If you handed me the iPhone 16 Pro today and told me that I needed to have a written review of it done by tomorrow that helped people understand if it was a phone worth upgrading to, I could do it no problem. I’d have to leave out battery life, but every other aspect of the phone could certainly be communicated to a reader on short order. Sure, some longer term impressions would be nice to see how the new features live up after the novelty wears off, but I could definitely deliver something that explained the value proposition to a user quickly.
This is possible because both the reader and I have extended experience in this product space. As a reviewer, I’ve used dozens of phones over the years and I can tell numerous things about a phone within a matter of moments of picking it up for the first time, and not much longer to figure out how it compares to other phones. Similarly, you dear reader have a history with smartphones as well, and I don’t need to explain the concept of a phone, how a phone fits into your life, and what it’s like to use a touch screen with multi-touch. When I tell you it feels more responsive, you know what that means. When I say the screen is brighter or the camera takes better pictures, that’s all incremental to a large base of knowledge we’re both pulling from. Sure, there are people out there buying their first smartphone in 2024, but honestly we’re well past the point where normal mainstream reviews of phones need to explain the basics.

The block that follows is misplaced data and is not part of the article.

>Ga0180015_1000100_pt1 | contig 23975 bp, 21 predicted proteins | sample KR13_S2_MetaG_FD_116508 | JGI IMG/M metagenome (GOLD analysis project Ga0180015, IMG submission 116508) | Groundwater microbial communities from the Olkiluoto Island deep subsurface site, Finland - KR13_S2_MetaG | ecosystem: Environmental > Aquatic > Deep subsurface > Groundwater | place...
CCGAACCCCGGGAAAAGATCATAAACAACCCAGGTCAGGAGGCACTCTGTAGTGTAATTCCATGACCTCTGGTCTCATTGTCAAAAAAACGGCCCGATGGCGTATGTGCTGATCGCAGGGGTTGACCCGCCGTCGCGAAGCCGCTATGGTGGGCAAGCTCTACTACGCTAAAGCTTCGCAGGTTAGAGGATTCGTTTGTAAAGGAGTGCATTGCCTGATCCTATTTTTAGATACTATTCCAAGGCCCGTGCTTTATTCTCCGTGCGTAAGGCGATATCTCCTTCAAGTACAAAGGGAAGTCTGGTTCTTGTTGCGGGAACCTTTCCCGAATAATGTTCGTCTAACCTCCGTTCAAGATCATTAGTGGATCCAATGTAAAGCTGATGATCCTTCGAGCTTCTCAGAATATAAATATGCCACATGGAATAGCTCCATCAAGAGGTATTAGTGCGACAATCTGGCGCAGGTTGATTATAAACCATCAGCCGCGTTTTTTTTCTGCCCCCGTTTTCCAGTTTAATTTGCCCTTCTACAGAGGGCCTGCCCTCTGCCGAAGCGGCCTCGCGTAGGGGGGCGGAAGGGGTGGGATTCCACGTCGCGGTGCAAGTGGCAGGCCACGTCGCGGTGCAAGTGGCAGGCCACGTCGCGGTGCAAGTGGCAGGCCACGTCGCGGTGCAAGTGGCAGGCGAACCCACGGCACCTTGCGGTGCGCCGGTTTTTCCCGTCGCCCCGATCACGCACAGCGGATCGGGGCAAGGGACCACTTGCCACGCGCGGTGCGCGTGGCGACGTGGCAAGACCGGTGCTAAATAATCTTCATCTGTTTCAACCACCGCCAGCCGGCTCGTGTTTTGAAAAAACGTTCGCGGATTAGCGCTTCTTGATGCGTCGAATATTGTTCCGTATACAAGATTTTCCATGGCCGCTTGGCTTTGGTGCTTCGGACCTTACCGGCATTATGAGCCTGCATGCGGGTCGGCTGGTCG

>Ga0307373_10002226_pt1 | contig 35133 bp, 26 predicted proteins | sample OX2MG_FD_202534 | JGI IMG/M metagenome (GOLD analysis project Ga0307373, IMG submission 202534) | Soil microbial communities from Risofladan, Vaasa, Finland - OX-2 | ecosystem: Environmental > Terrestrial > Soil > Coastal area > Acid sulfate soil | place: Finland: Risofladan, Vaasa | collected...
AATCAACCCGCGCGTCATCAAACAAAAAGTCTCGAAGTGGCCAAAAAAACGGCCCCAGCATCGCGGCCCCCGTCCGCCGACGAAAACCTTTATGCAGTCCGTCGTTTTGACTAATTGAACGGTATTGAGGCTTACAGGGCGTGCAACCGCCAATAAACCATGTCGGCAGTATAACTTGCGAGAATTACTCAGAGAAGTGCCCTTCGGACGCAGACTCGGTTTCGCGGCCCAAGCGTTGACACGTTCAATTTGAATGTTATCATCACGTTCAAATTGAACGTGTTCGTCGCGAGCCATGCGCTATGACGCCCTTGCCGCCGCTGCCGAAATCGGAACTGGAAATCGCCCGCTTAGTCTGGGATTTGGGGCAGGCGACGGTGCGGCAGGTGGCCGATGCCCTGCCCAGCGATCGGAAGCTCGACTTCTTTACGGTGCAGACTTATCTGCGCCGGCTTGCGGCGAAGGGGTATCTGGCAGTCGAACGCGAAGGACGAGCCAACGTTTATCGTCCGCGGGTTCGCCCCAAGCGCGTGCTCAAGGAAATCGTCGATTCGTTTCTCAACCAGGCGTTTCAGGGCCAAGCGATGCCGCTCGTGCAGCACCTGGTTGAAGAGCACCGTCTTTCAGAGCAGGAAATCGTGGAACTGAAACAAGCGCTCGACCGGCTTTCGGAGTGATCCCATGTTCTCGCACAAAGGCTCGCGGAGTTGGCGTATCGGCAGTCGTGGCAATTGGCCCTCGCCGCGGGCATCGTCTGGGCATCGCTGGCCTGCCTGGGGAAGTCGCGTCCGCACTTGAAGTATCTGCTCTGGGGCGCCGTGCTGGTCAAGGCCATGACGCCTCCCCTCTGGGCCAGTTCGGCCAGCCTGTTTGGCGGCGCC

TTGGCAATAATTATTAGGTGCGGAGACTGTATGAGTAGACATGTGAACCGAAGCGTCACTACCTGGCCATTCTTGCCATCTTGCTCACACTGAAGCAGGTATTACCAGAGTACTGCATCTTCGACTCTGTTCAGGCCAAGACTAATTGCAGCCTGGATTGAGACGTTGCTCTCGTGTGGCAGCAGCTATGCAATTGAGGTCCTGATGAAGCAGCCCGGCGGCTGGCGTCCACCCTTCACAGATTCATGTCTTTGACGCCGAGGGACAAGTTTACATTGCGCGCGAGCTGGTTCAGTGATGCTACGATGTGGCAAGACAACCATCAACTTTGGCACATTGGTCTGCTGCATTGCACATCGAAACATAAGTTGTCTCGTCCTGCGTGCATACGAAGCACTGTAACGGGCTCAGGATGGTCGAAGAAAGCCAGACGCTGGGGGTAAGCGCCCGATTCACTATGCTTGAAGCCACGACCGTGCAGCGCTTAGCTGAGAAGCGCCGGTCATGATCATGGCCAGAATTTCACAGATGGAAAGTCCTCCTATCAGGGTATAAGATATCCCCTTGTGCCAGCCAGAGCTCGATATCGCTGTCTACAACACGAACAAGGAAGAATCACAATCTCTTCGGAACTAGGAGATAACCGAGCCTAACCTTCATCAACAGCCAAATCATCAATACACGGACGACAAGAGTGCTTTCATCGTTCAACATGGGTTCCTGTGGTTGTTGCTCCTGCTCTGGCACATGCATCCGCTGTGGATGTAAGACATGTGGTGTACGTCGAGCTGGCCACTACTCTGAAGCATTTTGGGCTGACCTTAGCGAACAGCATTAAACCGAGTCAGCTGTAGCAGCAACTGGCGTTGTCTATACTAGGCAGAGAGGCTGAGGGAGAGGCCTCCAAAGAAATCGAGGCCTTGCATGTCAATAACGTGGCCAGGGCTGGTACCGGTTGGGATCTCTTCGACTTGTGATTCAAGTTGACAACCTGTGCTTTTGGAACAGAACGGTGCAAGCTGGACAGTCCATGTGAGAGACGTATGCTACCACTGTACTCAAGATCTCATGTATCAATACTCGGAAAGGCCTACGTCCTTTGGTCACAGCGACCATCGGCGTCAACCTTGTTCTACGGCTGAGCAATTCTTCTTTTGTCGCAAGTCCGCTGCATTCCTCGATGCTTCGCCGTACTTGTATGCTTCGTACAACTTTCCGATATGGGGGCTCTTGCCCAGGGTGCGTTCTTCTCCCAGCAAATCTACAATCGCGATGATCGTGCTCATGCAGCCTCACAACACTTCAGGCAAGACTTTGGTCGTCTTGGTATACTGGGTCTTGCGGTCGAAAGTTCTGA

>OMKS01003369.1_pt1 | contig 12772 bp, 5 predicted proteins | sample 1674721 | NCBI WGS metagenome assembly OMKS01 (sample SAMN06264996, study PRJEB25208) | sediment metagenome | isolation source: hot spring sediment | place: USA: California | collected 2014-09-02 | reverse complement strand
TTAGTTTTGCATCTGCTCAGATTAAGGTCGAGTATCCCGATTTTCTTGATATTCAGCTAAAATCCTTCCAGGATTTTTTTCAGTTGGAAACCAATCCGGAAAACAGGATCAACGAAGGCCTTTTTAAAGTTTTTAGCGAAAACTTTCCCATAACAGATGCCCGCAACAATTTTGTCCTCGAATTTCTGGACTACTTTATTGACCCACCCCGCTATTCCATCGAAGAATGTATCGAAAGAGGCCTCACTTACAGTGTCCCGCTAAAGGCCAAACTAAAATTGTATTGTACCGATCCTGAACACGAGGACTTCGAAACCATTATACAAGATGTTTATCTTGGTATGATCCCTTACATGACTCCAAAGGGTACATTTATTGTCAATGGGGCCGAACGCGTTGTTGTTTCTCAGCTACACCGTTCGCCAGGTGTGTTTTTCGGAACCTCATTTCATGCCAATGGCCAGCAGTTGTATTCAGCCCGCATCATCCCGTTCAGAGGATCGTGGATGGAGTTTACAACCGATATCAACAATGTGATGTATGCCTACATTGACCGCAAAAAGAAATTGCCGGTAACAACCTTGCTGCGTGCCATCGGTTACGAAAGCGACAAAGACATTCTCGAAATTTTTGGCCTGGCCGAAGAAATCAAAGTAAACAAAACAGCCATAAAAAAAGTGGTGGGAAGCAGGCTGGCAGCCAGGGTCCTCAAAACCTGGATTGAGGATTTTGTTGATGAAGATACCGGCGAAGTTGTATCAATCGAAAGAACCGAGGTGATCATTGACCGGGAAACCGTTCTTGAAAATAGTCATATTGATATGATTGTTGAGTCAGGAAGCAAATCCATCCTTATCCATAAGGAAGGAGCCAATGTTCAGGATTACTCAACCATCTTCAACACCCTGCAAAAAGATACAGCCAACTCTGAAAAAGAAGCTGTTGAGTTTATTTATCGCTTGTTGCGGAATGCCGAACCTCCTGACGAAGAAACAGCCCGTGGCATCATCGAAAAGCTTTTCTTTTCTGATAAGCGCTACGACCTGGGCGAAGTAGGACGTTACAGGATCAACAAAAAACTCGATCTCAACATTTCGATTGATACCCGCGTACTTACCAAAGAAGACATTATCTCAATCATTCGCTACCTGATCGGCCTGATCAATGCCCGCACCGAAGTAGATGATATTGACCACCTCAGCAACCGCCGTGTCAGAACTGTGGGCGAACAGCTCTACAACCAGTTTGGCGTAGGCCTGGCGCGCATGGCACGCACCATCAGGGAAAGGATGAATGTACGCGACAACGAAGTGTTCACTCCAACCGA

But the Vision Pro brings basically none of that to the mix. How do I describe the clarity of apps in visionOS when you’ve never worn a computer on your face? How do I explain comfort when you have nothing to compare it to? How do I explain general performance when you don’t have a baseline for what you’d expect from a headset like this? VR headsets have existed for a while now, but most people still haven’t had one, and it’s unlikely they have used one for productivity in the way Apple is building visionOS.
I’ve tried to tackle this by posting numerous, more focused articles rather than one big review.
I guess what I’m saying is to have some sympathy for people who needed to post a capital R “Review” for their job, and had to do it after using the Vision Pro for just a few days, it wasn’t easy.
I really liked the way Jason Snell put it in his review:
Like those early computers, the Vision Pro is an expensive piece of cutting-edge technology that strongly suggests a possible future. (Is it really the future? That, we don’t know.) There are very few use cases for which I can say that, yes, the Vision Pro is a smart investment at $3499. Getting a taste of the future isn’t cheap, and it’s not especially practical, but it’s such a rare opportunity that it can sometimes be worth it anyway.
The Vision Pro is absolutely not a practical purchase for basically anyone, and there are far more effective ways most people could spend $4,000 to make their computing lives better, but for a certain group of people that’s okay.